TORONTO (miningweekly.com) – As the industry prepares for the 2015 Prospectors and Developers Association of Canada’s conference, many have written off the past year as another annus horribilis – a horrible year filled with more impairments, fire sales, debt headaches and muted prices.
The junior sector has struggled most, with many falling by the wayside or clinging on by their fingernails. But some have bucked the trend and have advanced their projects with inventiveness and flexibility.
The situation is unlikely to change any time soon, Oreninc MD Benjamin Cox told an audience at the Canadian Institute of Mining’s Management and Economic Society, in Toronto, on Wednesday. “So are you thinking about how you’ll survive over the next two years?” he asked. “Because I can tell you it’s not going to get better for a little while yet.”
Critical for the juniors had been the ongoing dearth of finance and liquidity. The major cause of this was the preference among investors for oil and gas over mining when choosing the extractive industries.
Of the money that was moving towards mining, most was being fed into the seniors’ corporate restructuring, leaving the juniors waiting at the back of the line. “The money we have left is going to the big boys,” Cox stated, adding that they were the first ones to obtain finance on a recovery.
Compounding matters still further, the expectations placed on juniors had fundamentally changed over the past decade or so. Before 2000, juniors conducted exploration and determined the viability of a project through drill work. Proceeds would be returned to the company if the project was sold and the junior would move on to its next objective.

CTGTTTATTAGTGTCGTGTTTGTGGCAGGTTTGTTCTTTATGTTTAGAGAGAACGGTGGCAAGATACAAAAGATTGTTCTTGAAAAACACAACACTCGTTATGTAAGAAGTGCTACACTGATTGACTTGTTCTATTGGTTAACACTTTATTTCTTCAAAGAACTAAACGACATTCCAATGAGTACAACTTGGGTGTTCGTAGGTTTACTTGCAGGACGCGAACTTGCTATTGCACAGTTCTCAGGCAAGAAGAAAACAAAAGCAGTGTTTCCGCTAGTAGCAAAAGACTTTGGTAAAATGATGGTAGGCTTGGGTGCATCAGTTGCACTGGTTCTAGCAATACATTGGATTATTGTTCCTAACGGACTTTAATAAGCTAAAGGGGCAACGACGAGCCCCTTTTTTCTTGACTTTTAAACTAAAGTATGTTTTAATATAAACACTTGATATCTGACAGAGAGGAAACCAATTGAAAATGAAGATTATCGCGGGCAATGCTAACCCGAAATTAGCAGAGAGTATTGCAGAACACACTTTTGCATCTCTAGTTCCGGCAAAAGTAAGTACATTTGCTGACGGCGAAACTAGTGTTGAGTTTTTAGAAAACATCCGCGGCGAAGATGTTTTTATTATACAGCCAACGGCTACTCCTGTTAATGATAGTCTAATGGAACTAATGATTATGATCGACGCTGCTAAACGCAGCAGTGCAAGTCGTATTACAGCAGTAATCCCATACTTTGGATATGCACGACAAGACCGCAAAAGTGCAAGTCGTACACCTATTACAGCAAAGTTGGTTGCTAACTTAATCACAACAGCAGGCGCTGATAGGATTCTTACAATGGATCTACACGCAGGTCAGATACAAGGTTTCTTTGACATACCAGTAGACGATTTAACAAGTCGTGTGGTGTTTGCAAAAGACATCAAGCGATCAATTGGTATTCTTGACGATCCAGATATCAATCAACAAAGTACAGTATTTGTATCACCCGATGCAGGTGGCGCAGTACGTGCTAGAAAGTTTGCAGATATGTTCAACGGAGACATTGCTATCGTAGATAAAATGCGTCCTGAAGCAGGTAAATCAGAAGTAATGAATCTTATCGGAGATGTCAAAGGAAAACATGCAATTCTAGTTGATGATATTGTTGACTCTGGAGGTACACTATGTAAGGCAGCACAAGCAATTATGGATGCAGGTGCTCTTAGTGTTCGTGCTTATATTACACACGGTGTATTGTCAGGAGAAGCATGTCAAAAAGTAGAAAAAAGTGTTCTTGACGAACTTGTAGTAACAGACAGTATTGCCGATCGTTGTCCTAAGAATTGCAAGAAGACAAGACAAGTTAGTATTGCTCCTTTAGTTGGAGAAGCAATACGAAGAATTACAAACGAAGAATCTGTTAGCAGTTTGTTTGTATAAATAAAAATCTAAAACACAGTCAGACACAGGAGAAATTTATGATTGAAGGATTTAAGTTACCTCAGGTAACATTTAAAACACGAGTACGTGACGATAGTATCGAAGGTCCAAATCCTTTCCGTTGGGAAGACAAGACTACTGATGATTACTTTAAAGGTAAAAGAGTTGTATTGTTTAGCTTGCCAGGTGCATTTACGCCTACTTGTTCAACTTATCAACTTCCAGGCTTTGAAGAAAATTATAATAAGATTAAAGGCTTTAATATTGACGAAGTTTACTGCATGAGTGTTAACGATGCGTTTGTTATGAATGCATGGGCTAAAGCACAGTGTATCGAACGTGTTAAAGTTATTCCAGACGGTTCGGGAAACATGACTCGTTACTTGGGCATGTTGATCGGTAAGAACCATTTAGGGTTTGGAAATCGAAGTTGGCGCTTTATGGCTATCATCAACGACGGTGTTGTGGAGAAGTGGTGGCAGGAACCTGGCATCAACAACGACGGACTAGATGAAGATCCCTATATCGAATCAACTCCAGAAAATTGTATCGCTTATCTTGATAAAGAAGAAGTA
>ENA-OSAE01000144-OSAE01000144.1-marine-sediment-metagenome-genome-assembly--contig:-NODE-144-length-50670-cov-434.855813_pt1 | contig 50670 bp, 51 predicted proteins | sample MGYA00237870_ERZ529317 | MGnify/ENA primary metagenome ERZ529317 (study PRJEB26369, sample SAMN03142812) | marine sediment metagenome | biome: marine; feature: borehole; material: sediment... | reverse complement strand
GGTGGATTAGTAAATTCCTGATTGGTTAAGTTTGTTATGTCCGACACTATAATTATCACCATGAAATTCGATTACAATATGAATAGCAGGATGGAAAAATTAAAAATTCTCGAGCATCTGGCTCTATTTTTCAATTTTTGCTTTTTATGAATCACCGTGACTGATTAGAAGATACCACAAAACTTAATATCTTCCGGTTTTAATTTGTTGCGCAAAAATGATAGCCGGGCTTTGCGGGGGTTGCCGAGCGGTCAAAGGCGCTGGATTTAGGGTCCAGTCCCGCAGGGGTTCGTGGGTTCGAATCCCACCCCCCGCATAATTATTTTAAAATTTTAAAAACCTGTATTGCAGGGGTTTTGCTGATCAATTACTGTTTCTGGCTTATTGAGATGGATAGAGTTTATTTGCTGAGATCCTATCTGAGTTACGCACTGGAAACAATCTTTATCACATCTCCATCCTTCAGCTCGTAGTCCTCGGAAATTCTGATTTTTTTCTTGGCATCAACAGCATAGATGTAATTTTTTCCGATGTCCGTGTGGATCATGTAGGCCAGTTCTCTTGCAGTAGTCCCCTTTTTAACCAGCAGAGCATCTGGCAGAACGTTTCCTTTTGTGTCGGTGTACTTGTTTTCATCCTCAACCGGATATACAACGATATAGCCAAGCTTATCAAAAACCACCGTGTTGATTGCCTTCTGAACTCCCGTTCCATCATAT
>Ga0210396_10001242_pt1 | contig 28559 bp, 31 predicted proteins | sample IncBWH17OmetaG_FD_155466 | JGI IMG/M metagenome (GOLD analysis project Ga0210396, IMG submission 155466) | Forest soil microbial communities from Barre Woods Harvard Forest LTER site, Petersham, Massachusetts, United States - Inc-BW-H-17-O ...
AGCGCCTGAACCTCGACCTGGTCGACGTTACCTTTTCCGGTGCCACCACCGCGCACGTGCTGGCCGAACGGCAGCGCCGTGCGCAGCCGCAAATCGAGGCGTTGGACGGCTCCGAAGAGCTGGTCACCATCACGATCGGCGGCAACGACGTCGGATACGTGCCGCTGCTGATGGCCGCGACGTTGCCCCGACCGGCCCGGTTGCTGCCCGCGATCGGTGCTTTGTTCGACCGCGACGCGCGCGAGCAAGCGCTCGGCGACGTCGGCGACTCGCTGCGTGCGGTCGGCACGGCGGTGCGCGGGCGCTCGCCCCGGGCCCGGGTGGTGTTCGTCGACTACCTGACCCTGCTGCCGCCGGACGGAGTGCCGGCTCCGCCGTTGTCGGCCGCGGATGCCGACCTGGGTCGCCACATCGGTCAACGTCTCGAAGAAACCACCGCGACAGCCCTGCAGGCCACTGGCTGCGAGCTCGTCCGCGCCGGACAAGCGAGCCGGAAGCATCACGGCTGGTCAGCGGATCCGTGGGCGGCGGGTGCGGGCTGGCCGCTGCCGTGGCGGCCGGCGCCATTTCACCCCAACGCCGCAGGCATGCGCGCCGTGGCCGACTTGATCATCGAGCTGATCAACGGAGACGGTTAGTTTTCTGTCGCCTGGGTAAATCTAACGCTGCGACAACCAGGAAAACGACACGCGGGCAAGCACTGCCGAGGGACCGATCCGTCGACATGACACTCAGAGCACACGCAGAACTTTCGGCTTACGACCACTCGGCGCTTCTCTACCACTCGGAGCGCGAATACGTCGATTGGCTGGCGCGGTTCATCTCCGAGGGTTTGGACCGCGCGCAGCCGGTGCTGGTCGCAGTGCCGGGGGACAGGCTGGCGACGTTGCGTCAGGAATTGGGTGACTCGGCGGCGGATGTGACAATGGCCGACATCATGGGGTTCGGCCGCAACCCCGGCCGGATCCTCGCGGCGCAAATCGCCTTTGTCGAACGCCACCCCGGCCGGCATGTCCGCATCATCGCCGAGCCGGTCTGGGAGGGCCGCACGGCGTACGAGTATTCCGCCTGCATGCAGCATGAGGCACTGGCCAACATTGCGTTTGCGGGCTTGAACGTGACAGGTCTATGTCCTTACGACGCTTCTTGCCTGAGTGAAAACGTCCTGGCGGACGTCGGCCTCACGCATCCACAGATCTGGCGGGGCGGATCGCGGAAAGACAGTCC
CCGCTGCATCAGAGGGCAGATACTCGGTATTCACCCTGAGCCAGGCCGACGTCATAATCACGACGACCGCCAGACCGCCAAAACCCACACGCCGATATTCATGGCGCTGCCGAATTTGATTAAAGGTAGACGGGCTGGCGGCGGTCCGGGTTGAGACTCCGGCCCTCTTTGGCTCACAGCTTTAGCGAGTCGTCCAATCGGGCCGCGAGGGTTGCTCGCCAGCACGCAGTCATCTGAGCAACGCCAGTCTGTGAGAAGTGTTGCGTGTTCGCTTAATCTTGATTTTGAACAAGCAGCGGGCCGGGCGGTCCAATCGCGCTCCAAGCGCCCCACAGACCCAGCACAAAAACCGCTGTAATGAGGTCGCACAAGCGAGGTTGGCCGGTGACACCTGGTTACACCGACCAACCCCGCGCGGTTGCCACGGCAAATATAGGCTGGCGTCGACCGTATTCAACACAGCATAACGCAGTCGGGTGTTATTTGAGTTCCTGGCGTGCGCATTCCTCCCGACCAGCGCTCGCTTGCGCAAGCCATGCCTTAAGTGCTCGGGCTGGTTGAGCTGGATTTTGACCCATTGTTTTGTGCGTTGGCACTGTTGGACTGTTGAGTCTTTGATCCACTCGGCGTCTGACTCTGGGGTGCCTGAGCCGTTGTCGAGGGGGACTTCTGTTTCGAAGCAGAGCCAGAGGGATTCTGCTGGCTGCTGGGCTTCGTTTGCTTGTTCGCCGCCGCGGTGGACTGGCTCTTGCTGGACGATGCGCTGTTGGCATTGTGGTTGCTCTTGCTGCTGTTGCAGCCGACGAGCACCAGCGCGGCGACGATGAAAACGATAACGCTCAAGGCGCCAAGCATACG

Nonviable projects would either be terminated or placed on hold until their economics became more favourable. The resource supercycle’s peak years from 2004 to 2011 changed the dynamic by making many unviable projects suddenly economic. “These were the years in which everything was doable; it was a period when things were really bubbly,” Cox commented.
Concurrent with this, the seniors had downloaded tasks they traditionally performed onto junior shoulders, particularly in relation to environmental permitting and the social licence to operate. Most juniors were able to carry this extra weight in the boom years, but it had become an impossible burden for many in the downturn.
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